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Government electricity participants
Who are the principal government participants in the electricity sector? What roles do they perform in relation to#160;renewable energy?
The principal government participants in Japan are the Ministry of Economy, Trade and Industry (METI) and its affiliated agency, the Agency for Natural Resources and Energy.
These authorities are in charge of enforcing the laws and regulations with respect to the energy business, including the electricity generation business from renewable energy sources. In addition, these authorities are in charge of implementing the feed-in tariff programme (the FIT programme) in Japan and issuing certificates that make renewable energy projects eligible for mandatory power purchase arrangements under the FIT programme.
Private electricity participants
Who are the principal private participants in the electricity sector? What roles do they serve in relation to renewable energy?
There are 10 major vertically integrated electric power utilities in Japan, each of them covering a different area of Japan. The electricity transmission business is dominated by these 10 utility companies, which also take up a large share of the electricity generation business and electricity retail business.
Regarding electricity generation, in addition to the vertically integrated utilities that are involved in electricity generation business, there are a number of independent power producers in Japan such as trading companies and affiliates of investment funds. After the commencement of the FIT programme in Japan in 2012, foreign investors have also participated in renewable power generation projects.
The electricity retail business has been fully liberalised since April 2016. Although vertically integrated utilities are still the dominant players in the market, various types of non-utility electricity suppliers are increasing their market share.
Definition of ‘renewable energy’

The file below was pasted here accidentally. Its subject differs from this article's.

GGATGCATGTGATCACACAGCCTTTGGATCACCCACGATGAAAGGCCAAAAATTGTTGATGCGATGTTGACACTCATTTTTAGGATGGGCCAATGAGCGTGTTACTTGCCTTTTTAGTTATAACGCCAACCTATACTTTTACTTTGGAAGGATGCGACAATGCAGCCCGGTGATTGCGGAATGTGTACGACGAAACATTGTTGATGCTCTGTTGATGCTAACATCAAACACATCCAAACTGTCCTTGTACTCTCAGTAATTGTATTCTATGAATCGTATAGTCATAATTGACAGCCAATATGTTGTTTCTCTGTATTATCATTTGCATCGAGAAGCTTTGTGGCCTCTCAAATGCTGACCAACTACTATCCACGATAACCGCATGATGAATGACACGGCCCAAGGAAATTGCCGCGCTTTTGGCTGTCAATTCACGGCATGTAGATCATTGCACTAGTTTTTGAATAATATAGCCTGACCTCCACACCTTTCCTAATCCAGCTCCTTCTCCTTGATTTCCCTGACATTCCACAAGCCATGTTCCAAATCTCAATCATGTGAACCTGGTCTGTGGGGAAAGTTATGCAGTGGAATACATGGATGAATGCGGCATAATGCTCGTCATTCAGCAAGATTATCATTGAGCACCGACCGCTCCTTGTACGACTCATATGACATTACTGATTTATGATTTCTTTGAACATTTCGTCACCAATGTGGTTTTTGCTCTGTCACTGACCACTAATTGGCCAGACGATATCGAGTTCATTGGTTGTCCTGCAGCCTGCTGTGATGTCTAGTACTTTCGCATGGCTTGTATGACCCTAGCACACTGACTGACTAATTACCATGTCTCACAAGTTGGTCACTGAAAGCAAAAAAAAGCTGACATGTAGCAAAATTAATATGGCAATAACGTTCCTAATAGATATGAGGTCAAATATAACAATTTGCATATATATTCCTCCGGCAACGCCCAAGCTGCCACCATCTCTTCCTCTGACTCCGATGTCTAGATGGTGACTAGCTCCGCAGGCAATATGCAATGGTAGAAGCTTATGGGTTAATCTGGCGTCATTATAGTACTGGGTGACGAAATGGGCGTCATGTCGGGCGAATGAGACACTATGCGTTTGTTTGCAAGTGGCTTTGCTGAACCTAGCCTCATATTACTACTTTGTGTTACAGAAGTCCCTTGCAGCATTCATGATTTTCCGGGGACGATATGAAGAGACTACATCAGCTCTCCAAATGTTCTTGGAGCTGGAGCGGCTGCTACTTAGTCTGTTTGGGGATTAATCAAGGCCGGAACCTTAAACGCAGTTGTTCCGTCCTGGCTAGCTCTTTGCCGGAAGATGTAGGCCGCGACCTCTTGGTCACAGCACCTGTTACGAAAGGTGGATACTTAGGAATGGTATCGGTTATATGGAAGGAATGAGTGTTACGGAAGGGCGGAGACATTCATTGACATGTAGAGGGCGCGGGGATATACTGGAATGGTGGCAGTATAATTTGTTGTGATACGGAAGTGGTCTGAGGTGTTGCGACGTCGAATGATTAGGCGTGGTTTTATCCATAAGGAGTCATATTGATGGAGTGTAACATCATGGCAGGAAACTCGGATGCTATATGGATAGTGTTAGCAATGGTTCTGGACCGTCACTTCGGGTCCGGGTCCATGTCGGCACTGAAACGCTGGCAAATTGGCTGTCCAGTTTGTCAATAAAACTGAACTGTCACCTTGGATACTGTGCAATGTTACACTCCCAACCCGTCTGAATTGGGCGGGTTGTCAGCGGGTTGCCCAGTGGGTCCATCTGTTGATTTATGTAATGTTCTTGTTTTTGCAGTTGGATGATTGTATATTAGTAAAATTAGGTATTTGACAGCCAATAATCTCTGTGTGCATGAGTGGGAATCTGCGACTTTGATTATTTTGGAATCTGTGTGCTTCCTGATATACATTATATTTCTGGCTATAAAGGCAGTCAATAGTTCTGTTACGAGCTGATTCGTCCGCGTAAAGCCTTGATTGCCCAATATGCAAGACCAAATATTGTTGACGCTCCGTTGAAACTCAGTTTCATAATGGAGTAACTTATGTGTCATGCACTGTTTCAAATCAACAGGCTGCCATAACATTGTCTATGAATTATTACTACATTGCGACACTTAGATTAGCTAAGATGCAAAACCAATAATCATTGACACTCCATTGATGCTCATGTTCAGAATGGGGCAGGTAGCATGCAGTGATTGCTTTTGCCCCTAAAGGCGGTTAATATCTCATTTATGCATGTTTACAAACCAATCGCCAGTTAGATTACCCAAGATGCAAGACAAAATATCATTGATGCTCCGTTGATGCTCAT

Is there any legal definition of what constitutes ‘renewable#160;energy’ or ‘clean power’ (or their equivalents)#160;in#160;your jurisdiction?
The definition of renewable energy varies depending on the relevant statute.
Under the Act on Special Measures Concerning the Procurement of Renewable Electric Energy by Operators of Electric Utilities (the Renewable Energy Act), which is in charge of the implementation of the FIT programme in Japan, renewable energy is defined as solar power, wind power, hydraulic power, geothermal heat and biomass.
There are statutes that have a broader definition. For example, under the Act on the Promotion of Use of Non-Fossil Energy Sources and Effective Utilization of Fossil Energy Materials by Energy Suppliers, renewable energy includes solar heat and other sources of natural heat, such as the heat in the air, in addition to solar power, wind power, hydraulic power, geothermal heat and biomass.
What is the legal and regulatory framework applicable to developing, financing, operating and selling power and ‘environmental attributes’ from renewable energy projects?
The legal framework generally applicable to selling power from renewable energy projects is the FIT programme under the Renewable Energy Act. Under the FIT programme, the owner of a renewable energy project with a certification from METI has the right to request a transmission utility to enter into a power purchase agreement with it and purchase all available electric power at a fixed price (ie, a price set by METI depending on the type of renewable energy source and the output capacity of the project) over a long term (ie, 10, 15 or 20 years depending on the type of renewable energy source). A transmission utility is required to accept such requests unless there is a legitimate reason not to. Legitimate reasons are strictly limited by and defined under the Renewable Energy Act. The utilities that are required to purchase electric power from renewable energy projects have the right to receive a renewable energy subsidy, the cost of which is ultimately borne by the end users who are required to pay renewable energy surcharges under the FIT programme.